At Rural Revolution, Mrs. Patrice Lewis writes in Are Millennials in trouble? about a young couple named Nathan and Mandy who graduated from college as a married couple with $60,000 in student loans and haven’t been able to find jobs in their field. They can’t buy a house and they can’t start a family. Mrs. Lewis presents a good discussion about the foolishness of the Everybody Must Go mentality relating to college and then she makes an observation about the Millennial generation:
If I could make some possibly unfair assumptions about Millennials, one of the problems is they’ve never been told “no.” They’ve never been told it may not be a good idea to major in English or Psychology when there are no English or Psychology jobs available. They’ve never been told NOT to “follow their heart” when it comes to studying useless subjects in college and then wonder why they emerge with $60,000 in student loan debt that haunts them for years to come.
One of her commenters, MC, gives an excellent response (highlighting mine):
Unless it’s changed a lot in the last 15 years, it’s not just a matter of not being told “no.”
It’s a matter of being actively, aggressively encouraged to do stupid things like attending college without a plan (“I don’t care what you study, just GO!”), change majors half a dozen times, or study something useless (I recall all those lectures from the English department about all the great jobs for English majors…).
Who’s doing this?? Silly parents, or a predatory banking and/or education industry?? Maybe both…
It’s a matter of more than spoiled kids. It’s also a matter of teaching them to have sense enough (and enough faith in their own common sense) to resist the barrage of propaganda they’re subjected to.
Because, to a frighteningly large subset of society, we are, if not slaves, then nothing more than “human resources.”
The problem is that in our modern society, the job market is more credential-based than it is skill-based, at least for higher status jobs. For example, it doesn’t matter how good a teacher you are, you can’t teach without first getting a four-year university degree and a state teaching license. Skill is secondary to credentials, and our university degree programs prepare people to be credentialed but don’t prepare them very well with actual skills. This is so for several reasons.
First, students have to take a lot of mandated classes in the “diversity” subjects. These classes rarely present a balanced discussion of women’s issues or racial issues nor do they provide students with actual skills. Instead, they are a form of societal welfare for the far left. Radical (usually Marxist) politics is de rigeur for these professorships; you will be hard pressed to find any diversity of social or political thought among most college professors.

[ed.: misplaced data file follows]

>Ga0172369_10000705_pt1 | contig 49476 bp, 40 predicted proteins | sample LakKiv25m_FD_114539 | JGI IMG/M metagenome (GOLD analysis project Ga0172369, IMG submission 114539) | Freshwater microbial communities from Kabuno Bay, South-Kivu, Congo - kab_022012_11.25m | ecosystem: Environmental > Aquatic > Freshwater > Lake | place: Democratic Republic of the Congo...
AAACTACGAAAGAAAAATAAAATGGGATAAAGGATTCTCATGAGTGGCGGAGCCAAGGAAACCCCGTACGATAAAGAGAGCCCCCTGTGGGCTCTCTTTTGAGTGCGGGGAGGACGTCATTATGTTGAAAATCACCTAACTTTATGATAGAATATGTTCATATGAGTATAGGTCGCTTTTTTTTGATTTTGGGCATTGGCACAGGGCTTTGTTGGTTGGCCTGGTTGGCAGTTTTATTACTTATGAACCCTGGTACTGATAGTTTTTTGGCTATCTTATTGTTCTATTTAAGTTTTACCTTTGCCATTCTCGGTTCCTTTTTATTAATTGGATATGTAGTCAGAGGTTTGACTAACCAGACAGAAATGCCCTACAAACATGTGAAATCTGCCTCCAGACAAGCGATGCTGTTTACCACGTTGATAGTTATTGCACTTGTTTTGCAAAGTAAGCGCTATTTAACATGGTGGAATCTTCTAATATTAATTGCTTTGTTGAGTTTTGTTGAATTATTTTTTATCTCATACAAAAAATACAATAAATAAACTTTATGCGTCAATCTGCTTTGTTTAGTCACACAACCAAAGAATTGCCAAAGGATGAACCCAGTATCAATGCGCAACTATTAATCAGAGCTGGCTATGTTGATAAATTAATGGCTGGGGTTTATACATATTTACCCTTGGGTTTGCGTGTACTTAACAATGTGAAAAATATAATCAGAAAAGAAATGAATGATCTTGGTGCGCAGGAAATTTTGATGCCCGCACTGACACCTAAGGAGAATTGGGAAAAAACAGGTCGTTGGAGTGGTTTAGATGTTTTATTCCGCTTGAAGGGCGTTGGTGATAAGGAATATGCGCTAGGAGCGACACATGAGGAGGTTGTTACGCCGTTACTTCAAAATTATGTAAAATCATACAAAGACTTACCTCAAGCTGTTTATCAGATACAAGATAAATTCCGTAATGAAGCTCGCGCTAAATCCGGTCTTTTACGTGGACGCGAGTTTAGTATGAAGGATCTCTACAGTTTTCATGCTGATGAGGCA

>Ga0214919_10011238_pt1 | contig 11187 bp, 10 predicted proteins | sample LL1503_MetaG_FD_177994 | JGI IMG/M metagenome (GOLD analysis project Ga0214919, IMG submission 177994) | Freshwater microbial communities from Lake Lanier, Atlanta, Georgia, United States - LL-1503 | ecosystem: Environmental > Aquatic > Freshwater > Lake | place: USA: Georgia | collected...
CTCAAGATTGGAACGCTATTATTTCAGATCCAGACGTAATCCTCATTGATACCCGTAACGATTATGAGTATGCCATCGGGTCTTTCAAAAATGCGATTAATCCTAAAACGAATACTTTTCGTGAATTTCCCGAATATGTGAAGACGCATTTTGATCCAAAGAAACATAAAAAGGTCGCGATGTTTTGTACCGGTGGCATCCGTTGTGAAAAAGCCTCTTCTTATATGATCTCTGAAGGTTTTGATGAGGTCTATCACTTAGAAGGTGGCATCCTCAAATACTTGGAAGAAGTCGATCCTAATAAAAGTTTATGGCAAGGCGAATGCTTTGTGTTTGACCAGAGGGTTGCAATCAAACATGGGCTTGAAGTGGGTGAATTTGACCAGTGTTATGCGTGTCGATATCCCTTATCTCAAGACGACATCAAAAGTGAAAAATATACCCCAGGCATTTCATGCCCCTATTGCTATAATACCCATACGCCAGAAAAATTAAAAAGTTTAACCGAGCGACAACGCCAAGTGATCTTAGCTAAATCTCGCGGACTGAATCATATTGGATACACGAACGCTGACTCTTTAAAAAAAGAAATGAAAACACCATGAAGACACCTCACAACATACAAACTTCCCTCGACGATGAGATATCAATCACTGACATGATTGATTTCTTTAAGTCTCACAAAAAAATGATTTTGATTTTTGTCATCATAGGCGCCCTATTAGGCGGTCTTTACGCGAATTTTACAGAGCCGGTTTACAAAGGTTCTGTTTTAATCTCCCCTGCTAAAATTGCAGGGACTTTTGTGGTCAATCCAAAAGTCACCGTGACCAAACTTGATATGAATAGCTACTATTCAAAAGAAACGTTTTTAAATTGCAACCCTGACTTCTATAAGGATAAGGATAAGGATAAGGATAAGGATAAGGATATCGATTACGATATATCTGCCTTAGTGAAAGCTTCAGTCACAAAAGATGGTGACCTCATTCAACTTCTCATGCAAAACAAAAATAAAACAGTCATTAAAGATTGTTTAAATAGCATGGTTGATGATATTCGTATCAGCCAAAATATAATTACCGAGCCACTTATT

Second, degree programs have to prepare students to pass credentialing exams. The percentage of students who pass these exams reflects back on the program, so naturally there is some “teaching to the test” at the expense of teaching real skills.
And finally, there are simply too many people going to college. The last two towns I lived in were Ann Arbor and Ypsilanti; in both these university towns, nearly everyone with a job has or is working on a degree. Your barista who serves you your morning latte, the secretary at the DMV, your garbage man – they’ve practically all got degrees.
Do you really need a degree to pick up trash? Of course not, so why did the garbage man get a degree? Because he was told relentlessly that getting an education would get him ahead in life, but in truth the only people who are really helped by getting a degree are people with a certain level of intellect and drive. The average person simply doesn’t have that level of intellect and drive nor is that a problem. The world only needs a handful of English professors; it needs far more trash collectors and baristas.
In a clear and concise essay which I recommend reading, Making the University Irrelevant, Henry Dampier explains:
It isn’t so much that the concept of the university is a bad idea. It’s just that what the university has become in the United States has departed from anything which might be recognized as a university in past times.
Most parents see universities today as places that prepare their children for ‘careers’ which in previous times might have been called vocations. The actual methods by which masters taught apprenticeships vocations have been largely made illegal or otherwise out-competed by various subsidies from federal and state governments. University education and vocational education have been conflated for at least the past century, even before the laws that made it more challenging to enforce apprenticeship contracts, dating back to the 1930s.
Professors are ill-equipped to provide vocational training because of the way that markets function. Markets are eternally calibrating to real-world conditions. If the market participants do not continue calibrating their operations to the conditions of the real world, they are pushed out of the market by stronger hands. Professors, especially when they are insulated from competition, have little incentive to match what they teach to the conditions of reality.
Our children will be heavily pressured to go to college by the media, all their teachers and guidance counselors, and most of their peers. We parents should educate our children about taking an honest look at their skills, the demand for various jobs, and the amount of time and money that a degree costs and then making realistic life decisions.
Further related reading on college, work, and family formation: